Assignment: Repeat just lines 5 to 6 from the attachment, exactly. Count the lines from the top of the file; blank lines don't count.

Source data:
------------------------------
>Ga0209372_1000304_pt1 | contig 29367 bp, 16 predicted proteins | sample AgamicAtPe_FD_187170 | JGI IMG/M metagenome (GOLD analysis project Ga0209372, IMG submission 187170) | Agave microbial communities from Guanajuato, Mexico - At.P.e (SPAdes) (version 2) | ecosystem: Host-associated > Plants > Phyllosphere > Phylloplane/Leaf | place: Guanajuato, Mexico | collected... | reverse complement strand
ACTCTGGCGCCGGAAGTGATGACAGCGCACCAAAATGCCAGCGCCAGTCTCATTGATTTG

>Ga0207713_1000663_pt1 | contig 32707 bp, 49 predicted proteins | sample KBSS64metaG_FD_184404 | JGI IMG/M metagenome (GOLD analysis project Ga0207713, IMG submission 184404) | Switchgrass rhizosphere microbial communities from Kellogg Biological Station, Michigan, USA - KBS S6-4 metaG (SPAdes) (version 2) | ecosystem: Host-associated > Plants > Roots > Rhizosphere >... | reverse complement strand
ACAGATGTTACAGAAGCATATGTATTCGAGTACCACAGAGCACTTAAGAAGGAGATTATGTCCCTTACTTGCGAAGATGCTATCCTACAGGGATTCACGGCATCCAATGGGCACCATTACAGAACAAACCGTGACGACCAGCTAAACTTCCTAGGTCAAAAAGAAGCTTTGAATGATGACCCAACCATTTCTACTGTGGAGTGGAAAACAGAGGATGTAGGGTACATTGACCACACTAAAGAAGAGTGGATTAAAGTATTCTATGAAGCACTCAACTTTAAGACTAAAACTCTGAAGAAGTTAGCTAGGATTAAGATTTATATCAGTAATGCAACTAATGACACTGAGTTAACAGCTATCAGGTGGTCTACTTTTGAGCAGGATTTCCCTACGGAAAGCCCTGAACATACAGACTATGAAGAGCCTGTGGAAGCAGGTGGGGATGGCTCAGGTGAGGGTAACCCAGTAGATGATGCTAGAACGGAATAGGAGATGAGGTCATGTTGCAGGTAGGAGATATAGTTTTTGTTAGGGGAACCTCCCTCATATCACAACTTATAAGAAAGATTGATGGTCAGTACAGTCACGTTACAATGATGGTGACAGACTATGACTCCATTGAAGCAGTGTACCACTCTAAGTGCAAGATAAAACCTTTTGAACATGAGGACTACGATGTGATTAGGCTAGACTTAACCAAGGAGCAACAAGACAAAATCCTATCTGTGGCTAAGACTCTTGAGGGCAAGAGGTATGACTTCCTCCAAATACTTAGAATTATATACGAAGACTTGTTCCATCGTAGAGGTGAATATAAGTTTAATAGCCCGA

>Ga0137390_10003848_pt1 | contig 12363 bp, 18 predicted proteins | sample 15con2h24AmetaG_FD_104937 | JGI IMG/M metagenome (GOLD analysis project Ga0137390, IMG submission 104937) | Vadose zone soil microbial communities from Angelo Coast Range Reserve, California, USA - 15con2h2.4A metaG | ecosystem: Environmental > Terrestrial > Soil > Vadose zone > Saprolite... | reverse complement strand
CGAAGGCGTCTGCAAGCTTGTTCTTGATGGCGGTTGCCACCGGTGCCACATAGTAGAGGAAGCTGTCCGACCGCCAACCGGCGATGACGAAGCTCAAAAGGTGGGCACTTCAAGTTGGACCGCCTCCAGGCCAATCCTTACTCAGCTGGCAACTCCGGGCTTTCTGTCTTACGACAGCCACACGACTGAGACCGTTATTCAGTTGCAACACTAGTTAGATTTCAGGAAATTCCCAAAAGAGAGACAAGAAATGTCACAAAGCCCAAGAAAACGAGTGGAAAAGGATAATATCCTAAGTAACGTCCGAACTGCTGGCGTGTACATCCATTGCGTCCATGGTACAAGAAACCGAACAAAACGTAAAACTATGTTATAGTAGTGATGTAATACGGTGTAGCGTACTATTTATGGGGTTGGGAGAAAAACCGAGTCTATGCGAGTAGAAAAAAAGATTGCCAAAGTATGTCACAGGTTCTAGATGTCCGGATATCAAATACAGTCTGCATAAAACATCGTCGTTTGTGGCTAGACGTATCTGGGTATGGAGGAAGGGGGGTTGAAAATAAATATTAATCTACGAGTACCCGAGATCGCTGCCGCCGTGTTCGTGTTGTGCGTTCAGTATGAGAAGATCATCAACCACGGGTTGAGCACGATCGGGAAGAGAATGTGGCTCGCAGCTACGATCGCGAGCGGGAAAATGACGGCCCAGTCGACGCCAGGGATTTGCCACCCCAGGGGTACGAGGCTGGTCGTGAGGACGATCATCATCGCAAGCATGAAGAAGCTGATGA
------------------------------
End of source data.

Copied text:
>Ga0137390_10003848_pt1 | contig 12363 bp, 18 predicted proteins | sample 15con2h24AmetaG_FD_104937 | JGI IMG/M metagenome (GOLD analysis project Ga0137390, IMG submission 104937) | Vadose zone soil microbial communities from Angelo Coast Range Reserve, California, USA - 15con2h2.4A metaG | ecosystem: Environmental > Terrestrial > Soil > Vadose zone > Saprolite... | reverse complement strand
CGAAGGCGTCTGCAAGCTTGTTCTTGATGGCGGTTGCCACCGGTGCCACATAGTAGAGGAAGCTGTCCGACCGCCAACCGGCGATGACGAAGCTCAAAAGGTGGGCACTTCAAGTTGGACCGCCTCCAGGCCAATCCTTACTCAGCTGGCAACTCCGGGCTTTCTGTCTTACGACAGCCACACGACTGAGACCGTTATTCAGTTGCAACACTAGTTAGATTTCAGGAAATTCCCAAAAGAGAGACAAGAAATGTCACAAAGCCCAAGAAAACGAGTGGAAAAGGATAATATCCTAAGTAACGTCCGAACTGCTGGCGTGTACATCCATTGCGTCCATGGTACAAGAAACCGAACAAAACGTAAAACTATGTTATAGTAGTGATGTAATACGGTGTAGCGTACTATTTATGGGGTTGGGAGAAAAACCGAGTCTATGCGAGTAGAAAAAAAGATTGCCAAAGTATGTCACAGGTTCTAGATGTCCGGATATCAAATACAGTCTGCATAAAACATCGTCGTTTGTGGCTAGACGTATCTGGGTATGGAGGAAGGGGGGTTGAAAATAAATATTAATCTACGAGTACCCGAGATCGCTGCCGCCGTGTTCGTGTTGTGCGTTCAGTATGAGAAGATCATCAACCACGGGTTGAGCACGATCGGGAAGAGAATGTGGCTCGCAGCTACGATCGCGAGCGGGAAAATGACGGCCCAGTCGACGCCAGGGATTTGCCACCCCAGGGGTACGAGGCTGGTCGTGAGGACGATCATCATCGCAAGCATGAAGAAGCTGATGA